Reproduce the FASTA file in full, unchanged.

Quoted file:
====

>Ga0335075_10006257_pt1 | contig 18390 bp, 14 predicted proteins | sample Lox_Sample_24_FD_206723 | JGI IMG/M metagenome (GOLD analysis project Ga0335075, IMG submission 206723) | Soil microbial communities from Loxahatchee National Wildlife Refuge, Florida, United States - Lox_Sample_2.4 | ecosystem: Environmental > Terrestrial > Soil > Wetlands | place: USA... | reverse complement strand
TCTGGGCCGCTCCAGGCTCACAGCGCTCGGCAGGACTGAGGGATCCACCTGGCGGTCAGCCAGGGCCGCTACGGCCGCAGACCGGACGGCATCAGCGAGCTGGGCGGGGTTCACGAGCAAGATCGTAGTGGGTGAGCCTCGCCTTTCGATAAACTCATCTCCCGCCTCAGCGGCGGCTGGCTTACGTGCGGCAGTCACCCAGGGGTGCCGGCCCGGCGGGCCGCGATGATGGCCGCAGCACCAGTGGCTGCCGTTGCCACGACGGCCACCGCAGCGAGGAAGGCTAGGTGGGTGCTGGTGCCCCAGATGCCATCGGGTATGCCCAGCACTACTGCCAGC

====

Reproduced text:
>Ga0335075_10006257_pt1 | contig 18390 bp, 14 predicted proteins | sample Lox_Sample_24_FD_206723 | JGI IMG/M metagenome (GOLD analysis project Ga0335075, IMG submission 206723) | Soil microbial communities from Loxahatchee National Wildlife Refuge, Florida, United States - Lox_Sample_2.4 | ecosystem: Environmental > Terrestrial > Soil > Wetlands | place: USA... | reverse complement strand
TCTGGGCCGCTCCAGGCTCACAGCGCTCGGCAGGACTGAGGGATCCACCTGGCGGTCAGCCAGGGCCGCTACGGCCGCAGACCGGACGGCATCAGCGAGCTGGGCGGGGTTCACGAGCAAGATCGTAGTGGGTGAGCCTCGCCTTTCGATAAACTCATCTCCCGCCTCAGCGGCGGCTGGCTTACGTGCGGCAGTCACCCAGGGGTGCCGGCCCGGCGGGCCGCGATGATGGCCGCAGCACCAGTGGCTGCCGTTGCCACGACGGCCACCGCAGCGAGGAAGGCTAGGTGGGTGCTGGTGCCCCAGATGCCATCGGGTATGCCCAGCACTACTGCCAGC